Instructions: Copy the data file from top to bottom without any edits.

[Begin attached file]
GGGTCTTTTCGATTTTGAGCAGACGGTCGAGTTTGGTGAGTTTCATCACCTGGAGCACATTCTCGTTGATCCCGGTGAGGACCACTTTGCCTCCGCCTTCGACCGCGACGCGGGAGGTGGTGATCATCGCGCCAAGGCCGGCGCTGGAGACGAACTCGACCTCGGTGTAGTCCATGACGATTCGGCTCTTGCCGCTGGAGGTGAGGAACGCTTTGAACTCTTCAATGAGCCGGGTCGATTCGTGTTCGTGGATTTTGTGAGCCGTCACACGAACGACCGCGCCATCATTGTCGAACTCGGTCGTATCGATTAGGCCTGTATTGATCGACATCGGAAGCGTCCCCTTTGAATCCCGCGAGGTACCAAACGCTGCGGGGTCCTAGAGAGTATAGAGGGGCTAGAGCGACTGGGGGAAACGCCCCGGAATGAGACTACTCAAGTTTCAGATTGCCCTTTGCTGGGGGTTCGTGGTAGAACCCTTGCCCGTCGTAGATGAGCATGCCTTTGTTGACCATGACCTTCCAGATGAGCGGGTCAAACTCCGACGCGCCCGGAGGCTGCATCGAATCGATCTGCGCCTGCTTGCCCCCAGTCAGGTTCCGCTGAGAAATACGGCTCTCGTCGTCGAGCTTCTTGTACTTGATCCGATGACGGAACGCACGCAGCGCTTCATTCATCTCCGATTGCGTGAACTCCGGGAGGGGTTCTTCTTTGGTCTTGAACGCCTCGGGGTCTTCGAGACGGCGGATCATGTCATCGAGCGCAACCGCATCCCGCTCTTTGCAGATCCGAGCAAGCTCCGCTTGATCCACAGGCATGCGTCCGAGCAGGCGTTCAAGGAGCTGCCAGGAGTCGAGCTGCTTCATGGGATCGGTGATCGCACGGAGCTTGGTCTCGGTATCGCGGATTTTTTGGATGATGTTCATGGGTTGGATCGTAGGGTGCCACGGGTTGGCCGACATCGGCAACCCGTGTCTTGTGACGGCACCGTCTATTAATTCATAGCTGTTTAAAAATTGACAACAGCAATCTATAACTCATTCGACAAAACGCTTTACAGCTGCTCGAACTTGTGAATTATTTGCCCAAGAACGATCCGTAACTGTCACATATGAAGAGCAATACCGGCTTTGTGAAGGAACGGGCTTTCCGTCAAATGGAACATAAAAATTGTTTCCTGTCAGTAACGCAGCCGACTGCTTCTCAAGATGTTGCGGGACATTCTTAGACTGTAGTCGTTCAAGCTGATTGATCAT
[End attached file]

GGGTCTTTTCGATTTTGAGCAGACGGTCGAGTTTGGTGAGTTTCATCACCTGGAGCACATTCTCGTTGATCCCGGTGAGGACCACTTTGCCTCCGCCTTCGACCGCGACGCGGGAGGTGGTGATCATCGCGCCAAGGCCGGCGCTGGAGACGAACTCGACCTCGGTGTAGTCCATGACGATTCGGCTCTTGCCGCTGGAGGTGAGGAACGCTTTGAACTCTTCAATGAGCCGGGTCGATTCGTGTTCGTGGATTTTGTGAGCCGTCACACGAACGACCGCGCCATCATTGTCGAACTCGGTCGTATCGATTAGGCCTGTATTGATCGACATCGGAAGCGTCCCCTTTGAATCCCGCGAGGTACCAAACGCTGCGGGGTCCTAGAGAGTATAGAGGGGCTAGAGCGACTGGGGGAAACGCCCCGGAATGAGACTACTCAAGTTTCAGATTGCCCTTTGCTGGGGGTTCGTGGTAGAACCCTTGCCCGTCGTAGATGAGCATGCCTTTGTTGACCATGACCTTCCAGATGAGCGGGTCAAACTCCGACGCGCCCGGAGGCTGCATCGAATCGATCTGCGCCTGCTTGCCCCCAGTCAGGTTCCGCTGAGAAATACGGCTCTCGTCGTCGAGCTTCTTGTACTTGATCCGATGACGGAACGCACGCAGCGCTTCATTCATCTCCGATTGCGTGAACTCCGGGAGGGGTTCTTCTTTGGTCTTGAACGCCTCGGGGTCTTCGAGACGGCGGATCATGTCATCGAGCGCAACCGCATCCCGCTCTTTGCAGATCCGAGCAAGCTCCGCTTGATCCACAGGCATGCGTCCGAGCAGGCGTTCAAGGAGCTGCCAGGAGTCGAGCTGCTTCATGGGATCGGTGATCGCACGGAGCTTGGTCTCGGTATCGCGGATTTTTTGGATGATGTTCATGGGTTGGATCGTAGGGTGCCACGGGTTGGCCGACATCGGCAACCCGTGTCTTGTGACGGCACCGTCTATTAATTCATAGCTGTTTAAAAATTGACAACAGCAATCTATAACTCATTCGACAAAACGCTTTACAGCTGCTCGAACTTGTGAATTATTTGCCCAAGAACGATCCGTAACTGTCACATATGAAGAGCAATACCGGCTTTGTGAAGGAACGGGCTTTCCGTCAAATGGAACATAAAAATTGTTTCCTGTCAGTAACGCAGCCGACTGCTTCTCAAGATGTTGCGGGACATTCTTAGACTGTAGTCGTTCAAGCTGATTGATCAT